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Old 09-21-2009, 06:39 PM   #1
theguy
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Feb 2009
Columbus, Ohio
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I am attempting my first Cider and have some questions about how to sweeten without creating bottle bombs. My recipe is pretty simple: 6 gallons of Fresh pressed apple juice, 6 cups of sugar, Fresh squeezed lemon juice, and White Labs English Cider Yeast. Yesterday I squeezed the apples and added Campden tablets. Tonight I planned to add the yeast, but am having second thoughts on what type of yeast to add. The recipe called for the English Cider yeast, but everything I read says that the yeast will yield a dry cider. My problem is that I really wanted something with some sweetness. My question is: would it be better to switch to an ale yeast (Sa-04, or Sa-05) so my FG is higher, or would it be better to use the Cider yeast and fully ferment to 1.00 ( or close to it) and then back sweeten with an unfermentable sugar when I prime? I have never used it before, but was thinking that I could sweeten with some of the LD Carlson fruit flavoring: http://www.homebrewhq.com/ProductDet...productID=1416 or some other type of unfermentable sweetener.


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Old 09-21-2009, 08:08 PM   #2
TipsyDragon
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i vote for adding unfermentable sugar.



 
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Old 09-21-2009, 09:58 PM   #3
david_42
 
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Ale yeasts will ferment a cider to 100% actual attenuation, just like a cider yeast. The limited attenuation we see in beer is due to the unfermentable sugars in the malt. Your only choice is an unfermentable sugar/sweetener, if you want a sparkling cider and use bottles.
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Old 09-21-2009, 10:35 PM   #4
theguy
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Feb 2009
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Quote:
Originally Posted by david_42 View Post
Ale yeasts will ferment a cider to 100% actual attenuation, just like a cider yeast. The limited attenuation we see in beer is due to the unfermentable sugars in the malt. Your only choice is an unfermentable sugar/sweetener, if you want a sparkling cider and use bottles.
I guess unfermentable sugar it is.. What are your thoughts on the product in the link I sent? Have you had any experience with that apple flavoring? I guess It may only be the apple flavor and not be meant for sweetening, but I thought it might work. What type of sweetener is normally used to backsweeten? Thanks in advance!
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Old 09-21-2009, 10:39 PM   #5
theguy
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Feb 2009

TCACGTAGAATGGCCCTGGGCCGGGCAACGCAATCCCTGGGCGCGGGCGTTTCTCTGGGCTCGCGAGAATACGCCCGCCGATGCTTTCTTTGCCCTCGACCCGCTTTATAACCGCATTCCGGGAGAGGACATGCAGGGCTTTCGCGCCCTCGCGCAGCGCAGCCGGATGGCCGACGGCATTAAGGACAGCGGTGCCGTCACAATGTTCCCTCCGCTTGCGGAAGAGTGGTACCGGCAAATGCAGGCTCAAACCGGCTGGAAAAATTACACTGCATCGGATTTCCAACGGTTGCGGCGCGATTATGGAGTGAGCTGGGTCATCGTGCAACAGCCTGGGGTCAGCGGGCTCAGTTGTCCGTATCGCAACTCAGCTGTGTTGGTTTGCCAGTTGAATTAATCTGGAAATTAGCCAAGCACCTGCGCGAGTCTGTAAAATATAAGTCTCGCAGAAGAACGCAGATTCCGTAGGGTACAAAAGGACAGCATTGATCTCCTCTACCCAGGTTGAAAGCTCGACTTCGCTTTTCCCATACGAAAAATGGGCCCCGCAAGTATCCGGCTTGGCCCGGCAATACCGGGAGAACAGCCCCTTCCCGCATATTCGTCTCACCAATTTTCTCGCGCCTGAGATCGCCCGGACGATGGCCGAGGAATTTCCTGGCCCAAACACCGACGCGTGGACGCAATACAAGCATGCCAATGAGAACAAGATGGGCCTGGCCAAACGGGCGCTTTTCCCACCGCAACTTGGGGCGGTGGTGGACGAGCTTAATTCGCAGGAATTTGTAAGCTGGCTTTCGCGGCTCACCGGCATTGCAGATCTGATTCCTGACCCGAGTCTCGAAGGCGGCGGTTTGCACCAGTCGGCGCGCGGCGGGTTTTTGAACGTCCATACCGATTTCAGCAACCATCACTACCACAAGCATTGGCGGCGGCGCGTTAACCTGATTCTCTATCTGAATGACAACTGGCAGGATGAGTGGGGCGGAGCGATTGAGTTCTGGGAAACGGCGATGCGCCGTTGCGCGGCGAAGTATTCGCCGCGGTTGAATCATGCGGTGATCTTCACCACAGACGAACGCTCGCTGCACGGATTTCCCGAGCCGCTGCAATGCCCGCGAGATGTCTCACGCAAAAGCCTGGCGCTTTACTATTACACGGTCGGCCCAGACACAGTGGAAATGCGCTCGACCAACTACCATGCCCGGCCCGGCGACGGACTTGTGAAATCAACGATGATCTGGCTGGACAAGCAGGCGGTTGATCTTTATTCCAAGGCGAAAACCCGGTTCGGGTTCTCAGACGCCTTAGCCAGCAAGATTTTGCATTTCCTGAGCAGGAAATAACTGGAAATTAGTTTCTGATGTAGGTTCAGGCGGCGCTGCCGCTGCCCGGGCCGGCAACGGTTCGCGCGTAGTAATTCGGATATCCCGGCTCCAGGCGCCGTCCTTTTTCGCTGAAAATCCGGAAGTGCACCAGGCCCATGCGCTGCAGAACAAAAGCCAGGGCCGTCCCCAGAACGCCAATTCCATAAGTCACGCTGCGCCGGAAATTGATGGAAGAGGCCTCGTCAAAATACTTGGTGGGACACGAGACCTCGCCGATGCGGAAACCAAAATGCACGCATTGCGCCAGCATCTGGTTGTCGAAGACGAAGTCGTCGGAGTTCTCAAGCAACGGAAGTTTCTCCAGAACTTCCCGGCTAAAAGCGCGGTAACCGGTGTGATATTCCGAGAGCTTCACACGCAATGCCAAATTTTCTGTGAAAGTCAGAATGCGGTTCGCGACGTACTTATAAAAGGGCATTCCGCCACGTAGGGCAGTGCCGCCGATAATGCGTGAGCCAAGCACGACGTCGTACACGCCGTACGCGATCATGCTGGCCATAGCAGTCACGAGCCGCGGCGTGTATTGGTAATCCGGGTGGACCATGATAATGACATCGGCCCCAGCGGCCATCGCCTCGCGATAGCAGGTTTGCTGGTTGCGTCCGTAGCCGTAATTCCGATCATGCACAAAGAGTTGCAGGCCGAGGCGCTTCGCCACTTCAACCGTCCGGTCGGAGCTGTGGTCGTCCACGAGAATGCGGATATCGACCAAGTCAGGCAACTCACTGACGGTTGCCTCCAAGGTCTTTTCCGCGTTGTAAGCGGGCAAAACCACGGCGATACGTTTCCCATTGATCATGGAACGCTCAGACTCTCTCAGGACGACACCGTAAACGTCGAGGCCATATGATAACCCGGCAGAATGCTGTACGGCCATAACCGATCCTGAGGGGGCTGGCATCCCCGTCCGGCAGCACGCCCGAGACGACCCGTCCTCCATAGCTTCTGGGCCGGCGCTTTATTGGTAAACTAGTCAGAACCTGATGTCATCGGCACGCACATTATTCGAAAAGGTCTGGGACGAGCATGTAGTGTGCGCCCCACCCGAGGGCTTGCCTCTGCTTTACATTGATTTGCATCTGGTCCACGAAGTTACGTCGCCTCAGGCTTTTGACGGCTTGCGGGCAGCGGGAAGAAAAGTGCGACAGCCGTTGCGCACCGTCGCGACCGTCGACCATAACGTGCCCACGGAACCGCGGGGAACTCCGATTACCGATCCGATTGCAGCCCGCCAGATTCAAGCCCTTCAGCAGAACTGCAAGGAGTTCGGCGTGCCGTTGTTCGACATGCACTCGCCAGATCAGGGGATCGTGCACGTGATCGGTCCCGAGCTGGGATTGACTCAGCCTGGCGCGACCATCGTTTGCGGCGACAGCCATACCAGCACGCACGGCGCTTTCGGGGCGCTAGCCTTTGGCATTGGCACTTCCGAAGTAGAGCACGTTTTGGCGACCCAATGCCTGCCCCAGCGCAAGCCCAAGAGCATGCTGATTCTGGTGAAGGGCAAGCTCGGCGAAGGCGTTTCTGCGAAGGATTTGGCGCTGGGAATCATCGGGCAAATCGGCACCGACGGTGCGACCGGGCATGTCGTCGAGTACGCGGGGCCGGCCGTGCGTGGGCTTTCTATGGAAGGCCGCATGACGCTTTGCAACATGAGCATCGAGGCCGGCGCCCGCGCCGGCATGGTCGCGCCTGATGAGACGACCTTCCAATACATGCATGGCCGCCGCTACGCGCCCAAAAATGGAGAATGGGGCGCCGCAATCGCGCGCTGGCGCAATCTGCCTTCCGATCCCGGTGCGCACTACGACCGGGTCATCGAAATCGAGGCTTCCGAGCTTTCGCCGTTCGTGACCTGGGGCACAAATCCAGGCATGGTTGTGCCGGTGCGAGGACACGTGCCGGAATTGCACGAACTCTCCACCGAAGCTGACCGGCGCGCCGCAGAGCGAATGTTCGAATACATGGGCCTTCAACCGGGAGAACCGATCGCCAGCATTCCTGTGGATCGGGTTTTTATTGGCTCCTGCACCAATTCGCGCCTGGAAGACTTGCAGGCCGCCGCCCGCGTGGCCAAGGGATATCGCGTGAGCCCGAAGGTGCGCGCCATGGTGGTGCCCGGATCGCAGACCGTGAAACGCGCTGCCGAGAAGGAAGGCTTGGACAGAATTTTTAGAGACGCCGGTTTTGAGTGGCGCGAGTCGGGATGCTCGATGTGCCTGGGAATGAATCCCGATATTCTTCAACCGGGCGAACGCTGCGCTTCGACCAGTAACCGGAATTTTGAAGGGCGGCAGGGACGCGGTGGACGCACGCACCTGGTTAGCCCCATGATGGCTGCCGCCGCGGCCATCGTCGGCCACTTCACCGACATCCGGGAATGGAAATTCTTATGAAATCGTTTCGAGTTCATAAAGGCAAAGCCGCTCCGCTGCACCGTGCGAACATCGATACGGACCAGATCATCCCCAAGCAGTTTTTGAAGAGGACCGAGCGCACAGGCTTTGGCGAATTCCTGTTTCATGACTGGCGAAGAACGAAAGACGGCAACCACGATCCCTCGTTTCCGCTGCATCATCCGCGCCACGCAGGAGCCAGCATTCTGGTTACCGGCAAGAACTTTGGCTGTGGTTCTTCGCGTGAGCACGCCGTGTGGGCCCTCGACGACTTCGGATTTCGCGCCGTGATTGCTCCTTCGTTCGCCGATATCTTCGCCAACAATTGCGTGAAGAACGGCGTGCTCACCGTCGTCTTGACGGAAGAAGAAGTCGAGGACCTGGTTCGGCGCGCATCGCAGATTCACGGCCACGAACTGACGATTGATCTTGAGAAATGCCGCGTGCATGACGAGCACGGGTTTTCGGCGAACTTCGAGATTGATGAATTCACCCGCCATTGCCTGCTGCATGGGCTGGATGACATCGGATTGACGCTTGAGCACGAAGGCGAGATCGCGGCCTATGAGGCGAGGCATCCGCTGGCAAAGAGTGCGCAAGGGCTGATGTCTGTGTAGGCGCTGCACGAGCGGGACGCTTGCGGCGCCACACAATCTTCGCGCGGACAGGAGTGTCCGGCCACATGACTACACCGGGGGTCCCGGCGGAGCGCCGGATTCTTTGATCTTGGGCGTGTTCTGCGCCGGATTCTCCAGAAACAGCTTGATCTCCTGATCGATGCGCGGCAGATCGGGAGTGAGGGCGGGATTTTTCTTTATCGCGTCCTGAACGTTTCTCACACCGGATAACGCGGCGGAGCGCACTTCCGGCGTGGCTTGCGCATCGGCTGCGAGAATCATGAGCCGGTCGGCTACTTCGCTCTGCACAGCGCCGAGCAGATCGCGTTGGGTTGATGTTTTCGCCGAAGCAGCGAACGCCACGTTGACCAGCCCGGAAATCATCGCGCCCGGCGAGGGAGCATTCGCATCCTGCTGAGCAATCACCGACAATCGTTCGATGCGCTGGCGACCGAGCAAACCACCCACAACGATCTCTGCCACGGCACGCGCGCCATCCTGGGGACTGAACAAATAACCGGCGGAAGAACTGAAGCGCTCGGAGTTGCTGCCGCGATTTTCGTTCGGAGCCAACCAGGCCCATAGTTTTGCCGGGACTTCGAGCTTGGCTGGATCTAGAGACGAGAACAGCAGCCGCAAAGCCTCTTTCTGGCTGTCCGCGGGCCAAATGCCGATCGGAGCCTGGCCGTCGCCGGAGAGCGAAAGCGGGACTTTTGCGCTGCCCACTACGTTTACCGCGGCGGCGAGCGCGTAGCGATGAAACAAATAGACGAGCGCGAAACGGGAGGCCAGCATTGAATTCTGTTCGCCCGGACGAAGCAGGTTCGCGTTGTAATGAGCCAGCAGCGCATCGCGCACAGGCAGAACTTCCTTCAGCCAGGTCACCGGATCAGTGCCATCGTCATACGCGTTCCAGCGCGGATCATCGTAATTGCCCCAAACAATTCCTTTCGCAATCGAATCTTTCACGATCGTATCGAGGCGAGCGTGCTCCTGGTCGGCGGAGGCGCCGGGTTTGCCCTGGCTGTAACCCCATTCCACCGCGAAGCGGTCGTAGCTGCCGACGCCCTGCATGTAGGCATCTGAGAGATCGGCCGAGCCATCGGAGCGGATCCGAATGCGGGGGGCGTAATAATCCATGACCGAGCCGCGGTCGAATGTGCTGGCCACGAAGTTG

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Also, how do you gauge the amount of sweetener to use? My guess is that you just sweeten to taste? If that is the case, can you give me an estimate of how much is a normal amount to add? (ie, 1tbsp/gallon of stevia)
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Old 09-22-2009, 01:55 AM   #6
jcobbs
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This is just my experience, so your mileage may vary, but I *highly* recommend you do a careful taste test before putting stevia into your cider. I had a really nice batch of strawberry/apple cider that I wanted to sweeten up for the wife. The stevia just ruined it. The first swallow is perfect, but it's got an aftertaste that won't go away and is just terrible. I tried being very careful, but it went from too dry to this harsh aftertaste with seemingly no middle ground. I've tried keeping it around to see if it will age out but so far no luck. Hope your luck is better.
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Old 09-22-2009, 12:18 PM   #7
theguy
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Feb 2009
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Quote:
Originally Posted by jcobbs View Post
This is just my experience, so your mileage may vary, but I *highly* recommend you do a careful taste test before putting stevia into your cider. I had a really nice batch of strawberry/apple cider that I wanted to sweeten up for the wife. The stevia just ruined it. The first swallow is perfect, but it's got an aftertaste that won't go away and is just terrible. I tried being very careful, but it went from too dry to this harsh aftertaste with seemingly no middle ground. I've tried keeping it around to see if it will age out but so far no luck. Hope your luck is better.
Thanks for the advice. I was thinking that I might split the 6 gallons into separate batches to experiment with the sweetener. I thought I would try stevia, the LD Carlson fruit extract and have another that is unsweetened. My father in law has about 400 apple trees and has a pretty awesome cider mill/press, so I plan to be doing this every year. The apple crop in Lima Ohio wasn't very good this year, but we were able to find enough apples to make 20 gallons of cider this weekend.
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Old 09-22-2009, 01:01 PM   #8
CvilleKevin
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Ale yeasts will eventually ferment cider to dryness, but they will leave more residual apple taste - at least compared to the Wyeast cider yeast. They are also easier to stop before terminal sg with repeated racking or cold crashing



 
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